The second supplement I picked up this month is Miskatonic University Library Association's Secrets of the Congo (©2009, Chaosium, Inc.). The book is a perfect bound, glossy-covered, book. The text of the supplement is a setting for classic 1920s Call of Cthulhu, although as the author suggests it may played in a Pulp or Gaslight Cthulhu style (ie with more heroic characters and improbable escapes). This volume is 134 pages with maps, handouts and photographs, in addition to the text. The book is well laid-out with clear text and quality illustrations.
This monograph is, first and foremost, a scenario campaign set in the Congo with additional information, rather than a sourcebook with adventures attached. The main scenario hook is that one character's uncle has gone missing in the Congo. He may have found something wonderful, or perhaps not, but if the uncle can be proven dead, a large inheritance will pass to the character. The first section of the monograph details the geography, biology and anthropology of the Congo, as well as the state of the country where the investigators find themselves. Notably, the text is sprinkled with quotes from Joseph Conrad's Heart of Darkness. The quotes help to reinforce the backdrop of the Belgians colonial control of the area, but also the decrepit state of the colony. The text also provides some optional rules that will allow Keepers to resolve large scale battles (mass combat).
In addition to the primary scenario, seven Congo adventure seeds, two pages of useful notes for running the adventure, seven sample characters, and ten pages of handouts are also presented in the monograph. The final three pages of information in the book detail commercial flying operations in the 1920s, including factual information on flying boat use throughout the world.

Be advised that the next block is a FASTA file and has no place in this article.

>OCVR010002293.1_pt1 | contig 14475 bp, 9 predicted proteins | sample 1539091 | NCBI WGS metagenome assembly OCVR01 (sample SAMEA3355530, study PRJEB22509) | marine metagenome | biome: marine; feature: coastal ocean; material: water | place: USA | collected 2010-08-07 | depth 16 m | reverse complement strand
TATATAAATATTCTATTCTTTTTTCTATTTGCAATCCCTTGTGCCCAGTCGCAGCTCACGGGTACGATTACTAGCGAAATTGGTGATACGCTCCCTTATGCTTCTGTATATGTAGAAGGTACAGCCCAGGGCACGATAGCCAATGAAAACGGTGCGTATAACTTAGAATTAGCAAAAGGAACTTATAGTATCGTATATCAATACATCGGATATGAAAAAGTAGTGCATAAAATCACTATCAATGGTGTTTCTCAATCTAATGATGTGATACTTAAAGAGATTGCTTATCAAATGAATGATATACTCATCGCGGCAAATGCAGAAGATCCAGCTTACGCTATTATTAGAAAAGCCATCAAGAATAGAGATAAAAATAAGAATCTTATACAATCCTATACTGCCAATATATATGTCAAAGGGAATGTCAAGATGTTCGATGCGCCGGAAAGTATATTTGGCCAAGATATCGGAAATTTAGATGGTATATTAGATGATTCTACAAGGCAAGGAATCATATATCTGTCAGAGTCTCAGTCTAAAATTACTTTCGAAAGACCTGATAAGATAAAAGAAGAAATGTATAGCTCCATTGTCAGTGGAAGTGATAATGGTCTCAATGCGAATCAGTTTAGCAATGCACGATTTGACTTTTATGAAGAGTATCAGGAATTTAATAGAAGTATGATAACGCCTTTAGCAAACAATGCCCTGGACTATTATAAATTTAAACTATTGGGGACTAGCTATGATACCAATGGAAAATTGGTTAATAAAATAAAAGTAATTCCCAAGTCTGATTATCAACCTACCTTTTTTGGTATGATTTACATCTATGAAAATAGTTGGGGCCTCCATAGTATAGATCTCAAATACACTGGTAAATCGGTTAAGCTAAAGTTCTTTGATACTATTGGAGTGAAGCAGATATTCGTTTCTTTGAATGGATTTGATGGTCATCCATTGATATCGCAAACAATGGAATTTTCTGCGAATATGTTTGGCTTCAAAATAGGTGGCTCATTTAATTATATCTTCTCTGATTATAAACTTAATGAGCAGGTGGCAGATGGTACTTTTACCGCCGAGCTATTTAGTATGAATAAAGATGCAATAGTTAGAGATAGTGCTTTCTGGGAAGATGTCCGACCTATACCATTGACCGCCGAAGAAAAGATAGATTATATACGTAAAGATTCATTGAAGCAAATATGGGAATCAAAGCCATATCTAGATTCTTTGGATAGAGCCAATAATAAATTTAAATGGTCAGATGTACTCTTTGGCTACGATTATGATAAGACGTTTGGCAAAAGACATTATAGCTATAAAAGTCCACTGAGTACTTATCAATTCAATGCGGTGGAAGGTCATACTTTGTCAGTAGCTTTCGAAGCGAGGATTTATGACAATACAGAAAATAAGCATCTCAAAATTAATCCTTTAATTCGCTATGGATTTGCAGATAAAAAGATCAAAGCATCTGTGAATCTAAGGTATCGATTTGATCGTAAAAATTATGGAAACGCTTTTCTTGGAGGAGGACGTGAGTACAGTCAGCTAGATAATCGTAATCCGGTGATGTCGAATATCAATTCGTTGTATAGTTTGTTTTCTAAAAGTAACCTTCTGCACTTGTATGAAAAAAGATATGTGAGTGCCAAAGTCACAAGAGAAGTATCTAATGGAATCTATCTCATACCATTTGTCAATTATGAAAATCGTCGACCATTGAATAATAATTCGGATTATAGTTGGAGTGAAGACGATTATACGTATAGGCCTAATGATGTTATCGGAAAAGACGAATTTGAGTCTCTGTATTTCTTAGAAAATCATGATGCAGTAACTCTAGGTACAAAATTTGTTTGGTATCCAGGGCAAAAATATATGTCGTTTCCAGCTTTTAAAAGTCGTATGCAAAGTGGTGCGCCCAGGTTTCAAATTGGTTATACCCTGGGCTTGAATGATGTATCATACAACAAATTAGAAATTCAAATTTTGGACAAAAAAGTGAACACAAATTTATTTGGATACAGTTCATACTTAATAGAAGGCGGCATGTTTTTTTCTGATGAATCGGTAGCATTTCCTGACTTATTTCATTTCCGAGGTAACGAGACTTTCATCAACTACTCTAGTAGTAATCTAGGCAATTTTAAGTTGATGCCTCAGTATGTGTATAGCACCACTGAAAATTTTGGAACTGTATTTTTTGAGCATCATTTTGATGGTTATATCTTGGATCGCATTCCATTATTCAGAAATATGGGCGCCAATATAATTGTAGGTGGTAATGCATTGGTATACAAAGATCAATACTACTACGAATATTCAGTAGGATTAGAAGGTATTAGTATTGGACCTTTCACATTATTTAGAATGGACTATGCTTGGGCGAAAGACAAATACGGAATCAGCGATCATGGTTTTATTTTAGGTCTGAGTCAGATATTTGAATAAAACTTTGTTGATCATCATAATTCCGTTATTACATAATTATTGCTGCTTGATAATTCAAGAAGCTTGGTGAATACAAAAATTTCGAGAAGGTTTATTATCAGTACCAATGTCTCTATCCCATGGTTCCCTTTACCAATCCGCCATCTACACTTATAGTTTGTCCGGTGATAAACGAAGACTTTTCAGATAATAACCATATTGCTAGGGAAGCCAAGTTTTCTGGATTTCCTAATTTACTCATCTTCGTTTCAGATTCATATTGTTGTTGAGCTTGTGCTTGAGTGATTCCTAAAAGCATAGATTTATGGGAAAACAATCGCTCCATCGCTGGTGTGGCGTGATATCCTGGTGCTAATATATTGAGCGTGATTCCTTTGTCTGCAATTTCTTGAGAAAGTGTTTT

Secrets of the Congo is equal parts Joseph Conrad, Indiana Jones, Stanley and Livingstone, with some Lemuel Gulliver thrown into the mix. It is a useful reference for any gamemaster, but I believe the background information will be particularly useful for an Earth-based Space: 1889 campaign. Production and content-wise Congo is a solid monograph, and despite its (relatively) high price (which may possibly be explained by the quality of the publication), it is a worthwhile addition to your game library.
The reviews out of the way, what is on tap for Paleotechnic Press next month? I have several articles queued up for publication. In no particular order, an interesting historical article on "future" naval warfare, another NPC, as well as several more old Space: 1889 articles, that I hope you will enjoy…meanwhile, as always, happy gaming!

Related Article:

1 comment :

  1. Thanks for the reviews. I need to pick up the Congo supplement.



©1995-2014 Paleotechnic Press . All rights reserved.